In a year consumed by whirlwind after whirlwind, the pending November election promises to be a Category 5 maelstrom. Nobody knows exactly what it will look like, but we can all smell the crazy in the air.
Much of the attention is being consumed by the presidential election, which kicked into high gear at Tuesday night's debate. But many voters forget there are races down the ballot, at the state, county and local level, that also deserve attention.
And this year, more than ever, voters must have a plan to ensure their ballots are counted. That starts with mail ballots, which started arriving this week. There's been a lot of controversy over mail balloting, much of it undeserved — right-leaning pundits and politicians, all the way up to President Donald Trump, have been saying it's open to fraud and abuse. That's simply not true, and spreading the rumor could actually do more to disenfranchise Republican voters, who in previous elections have always been more likely to vote by mail.
That trend did shift during the August primary elections, but one thing was clear: Mail balloting skyrocketed across the board, largely due to fear of in-person voting during the coronavirus pandemic. Now, however, there's growing fear that mail ballots will somehow be delayed or discarded.
It's hard to imagine local elections officials tolerating that, even for a minute.
Here's how voters can help. They can start by making sure their voter registrations are up-to-date; if they've moved, or want to register for the first time, they should understand that there's an Oct. 5 deadline to take care of that if they want to vote Nov. 3. That's Monday.
Next, people who want to vote from home should get their requests in now if they haven't already received their ballot. When they arrive, voters should read the instructions carefully — voting by mail is not hard, but if a voter skips a step, such as signing the outer envelope, the ballot could be rejected.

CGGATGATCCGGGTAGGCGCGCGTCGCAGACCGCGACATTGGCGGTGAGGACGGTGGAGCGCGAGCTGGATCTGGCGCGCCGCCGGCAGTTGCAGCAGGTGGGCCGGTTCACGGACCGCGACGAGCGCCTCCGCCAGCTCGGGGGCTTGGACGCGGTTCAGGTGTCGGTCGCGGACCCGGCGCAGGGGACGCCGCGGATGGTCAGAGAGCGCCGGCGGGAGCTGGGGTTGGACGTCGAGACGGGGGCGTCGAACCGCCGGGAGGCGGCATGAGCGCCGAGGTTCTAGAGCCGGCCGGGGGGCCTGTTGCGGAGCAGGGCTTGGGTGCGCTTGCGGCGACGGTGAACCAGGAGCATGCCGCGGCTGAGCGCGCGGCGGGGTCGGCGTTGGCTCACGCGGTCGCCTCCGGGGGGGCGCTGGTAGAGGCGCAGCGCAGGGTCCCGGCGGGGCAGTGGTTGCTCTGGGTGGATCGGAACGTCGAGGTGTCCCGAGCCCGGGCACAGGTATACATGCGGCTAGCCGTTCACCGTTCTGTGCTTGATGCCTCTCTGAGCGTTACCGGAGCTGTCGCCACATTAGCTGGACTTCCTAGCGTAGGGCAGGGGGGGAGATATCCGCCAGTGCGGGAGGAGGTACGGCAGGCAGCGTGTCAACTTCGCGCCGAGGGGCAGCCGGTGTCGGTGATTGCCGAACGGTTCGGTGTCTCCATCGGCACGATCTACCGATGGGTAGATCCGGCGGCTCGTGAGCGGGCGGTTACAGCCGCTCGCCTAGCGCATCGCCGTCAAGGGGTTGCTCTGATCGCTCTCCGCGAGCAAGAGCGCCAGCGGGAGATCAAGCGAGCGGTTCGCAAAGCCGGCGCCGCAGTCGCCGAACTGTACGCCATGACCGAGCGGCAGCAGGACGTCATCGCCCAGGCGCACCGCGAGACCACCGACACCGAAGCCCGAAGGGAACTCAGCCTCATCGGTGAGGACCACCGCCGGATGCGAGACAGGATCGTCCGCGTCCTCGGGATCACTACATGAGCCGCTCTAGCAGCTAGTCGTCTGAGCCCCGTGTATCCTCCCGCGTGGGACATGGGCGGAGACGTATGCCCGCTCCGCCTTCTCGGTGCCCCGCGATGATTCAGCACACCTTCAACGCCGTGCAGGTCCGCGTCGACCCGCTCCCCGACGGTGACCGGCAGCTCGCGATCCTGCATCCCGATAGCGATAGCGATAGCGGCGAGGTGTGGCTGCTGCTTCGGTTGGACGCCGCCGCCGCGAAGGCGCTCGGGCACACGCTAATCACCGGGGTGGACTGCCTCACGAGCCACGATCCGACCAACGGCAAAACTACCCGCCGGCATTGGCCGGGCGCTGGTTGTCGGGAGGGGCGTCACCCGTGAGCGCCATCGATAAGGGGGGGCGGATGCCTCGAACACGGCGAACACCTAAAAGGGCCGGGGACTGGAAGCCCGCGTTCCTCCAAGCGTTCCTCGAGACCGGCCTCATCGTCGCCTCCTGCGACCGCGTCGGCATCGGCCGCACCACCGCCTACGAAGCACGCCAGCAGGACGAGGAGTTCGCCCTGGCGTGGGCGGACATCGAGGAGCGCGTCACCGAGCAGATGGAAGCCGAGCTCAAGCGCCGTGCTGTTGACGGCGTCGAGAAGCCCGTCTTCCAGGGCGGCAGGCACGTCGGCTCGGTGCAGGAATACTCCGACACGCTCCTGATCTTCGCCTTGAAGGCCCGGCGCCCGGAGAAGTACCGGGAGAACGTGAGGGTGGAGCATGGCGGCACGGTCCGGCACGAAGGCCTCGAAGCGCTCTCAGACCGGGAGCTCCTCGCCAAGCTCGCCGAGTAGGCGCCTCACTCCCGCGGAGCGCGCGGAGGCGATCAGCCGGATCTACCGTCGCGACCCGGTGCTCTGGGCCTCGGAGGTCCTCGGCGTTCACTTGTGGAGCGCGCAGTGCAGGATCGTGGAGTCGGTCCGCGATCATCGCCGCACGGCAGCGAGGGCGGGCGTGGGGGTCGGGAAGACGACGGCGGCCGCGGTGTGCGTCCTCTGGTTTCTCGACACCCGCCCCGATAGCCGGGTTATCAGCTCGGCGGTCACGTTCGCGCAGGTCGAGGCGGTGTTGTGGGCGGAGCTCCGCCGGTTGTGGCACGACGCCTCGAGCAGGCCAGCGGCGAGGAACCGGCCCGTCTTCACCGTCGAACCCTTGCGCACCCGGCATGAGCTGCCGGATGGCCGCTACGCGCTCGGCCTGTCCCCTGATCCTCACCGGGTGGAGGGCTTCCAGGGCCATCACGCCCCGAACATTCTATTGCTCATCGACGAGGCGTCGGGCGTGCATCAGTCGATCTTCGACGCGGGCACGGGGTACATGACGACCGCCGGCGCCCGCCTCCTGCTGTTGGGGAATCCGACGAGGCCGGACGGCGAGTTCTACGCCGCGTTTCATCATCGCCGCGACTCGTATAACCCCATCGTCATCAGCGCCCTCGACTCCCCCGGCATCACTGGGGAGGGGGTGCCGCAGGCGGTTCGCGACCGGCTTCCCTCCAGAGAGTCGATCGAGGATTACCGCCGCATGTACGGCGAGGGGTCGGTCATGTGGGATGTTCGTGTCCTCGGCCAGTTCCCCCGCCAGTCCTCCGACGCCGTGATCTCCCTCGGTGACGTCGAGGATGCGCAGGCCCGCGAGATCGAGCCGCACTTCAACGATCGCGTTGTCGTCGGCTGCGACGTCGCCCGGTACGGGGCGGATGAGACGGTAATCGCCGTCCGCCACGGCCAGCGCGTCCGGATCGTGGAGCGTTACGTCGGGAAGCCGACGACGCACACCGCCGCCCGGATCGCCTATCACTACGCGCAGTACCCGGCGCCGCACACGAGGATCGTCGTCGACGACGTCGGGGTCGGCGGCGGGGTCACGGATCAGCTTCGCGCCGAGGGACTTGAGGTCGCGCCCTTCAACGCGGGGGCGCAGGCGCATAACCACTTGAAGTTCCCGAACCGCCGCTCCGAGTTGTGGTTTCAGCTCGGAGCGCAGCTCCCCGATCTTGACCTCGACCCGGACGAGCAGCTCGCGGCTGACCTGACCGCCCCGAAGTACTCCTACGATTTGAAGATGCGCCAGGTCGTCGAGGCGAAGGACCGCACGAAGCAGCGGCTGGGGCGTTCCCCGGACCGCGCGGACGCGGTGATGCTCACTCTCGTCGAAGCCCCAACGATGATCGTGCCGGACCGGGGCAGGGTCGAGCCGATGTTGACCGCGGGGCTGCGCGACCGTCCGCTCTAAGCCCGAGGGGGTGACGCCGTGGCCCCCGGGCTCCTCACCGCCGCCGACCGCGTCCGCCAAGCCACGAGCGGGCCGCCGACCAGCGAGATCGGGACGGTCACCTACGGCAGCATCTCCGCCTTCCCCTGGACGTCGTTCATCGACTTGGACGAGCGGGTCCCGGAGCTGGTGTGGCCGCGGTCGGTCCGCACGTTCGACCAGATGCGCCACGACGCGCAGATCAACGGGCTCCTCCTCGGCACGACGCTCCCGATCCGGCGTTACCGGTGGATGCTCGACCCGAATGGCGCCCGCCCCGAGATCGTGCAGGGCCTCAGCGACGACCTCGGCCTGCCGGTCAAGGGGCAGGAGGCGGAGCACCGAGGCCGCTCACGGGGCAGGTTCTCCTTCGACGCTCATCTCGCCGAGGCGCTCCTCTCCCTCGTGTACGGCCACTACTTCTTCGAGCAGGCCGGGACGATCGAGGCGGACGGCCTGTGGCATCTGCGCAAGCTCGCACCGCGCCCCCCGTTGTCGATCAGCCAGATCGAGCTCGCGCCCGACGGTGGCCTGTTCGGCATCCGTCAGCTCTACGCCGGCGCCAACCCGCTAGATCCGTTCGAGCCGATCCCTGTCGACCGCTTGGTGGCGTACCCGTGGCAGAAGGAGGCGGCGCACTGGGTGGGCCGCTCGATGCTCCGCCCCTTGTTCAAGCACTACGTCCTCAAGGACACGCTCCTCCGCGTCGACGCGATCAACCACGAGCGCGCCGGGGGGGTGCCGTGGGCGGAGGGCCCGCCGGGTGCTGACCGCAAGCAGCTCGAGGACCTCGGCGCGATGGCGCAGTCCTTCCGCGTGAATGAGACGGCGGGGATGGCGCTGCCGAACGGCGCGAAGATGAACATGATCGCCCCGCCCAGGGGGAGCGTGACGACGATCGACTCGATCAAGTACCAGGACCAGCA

Voters should start doing their research on candidates — including those state and local races — as soon as they can. As soon as they feel comfortable doing so, voters should complete their ballots and mail them in. That will allow time for them to travel through the mail, arrive at the supervisors' offices and be checked for any deficiencies — which often can be fixed if there's time before the Nov. 3 election. For ballots mailed in the days right before the election, that window to "cure" any defects simply won't exist.
There is a downside to voting early: Sometimes news about a particular candidate surfaces late in the election cycle, and once a ballot is completed and mailed in, it can't be changed. But in a year defined by the intersection of "unpredictable" and "unprecedented," it's probably better to return those mail ballots early. For those who want the benefit of last-minute developments, there's always early and Election Day voting.
Make your plans. Do your research. Insist that your voice be heard. This year may be unsettling, but voters still have a lot of control if they are willing to take it.
Daytona Beach News-Journal.
REPRINTED FROM THE PANAMA CITY NEWS HERALD
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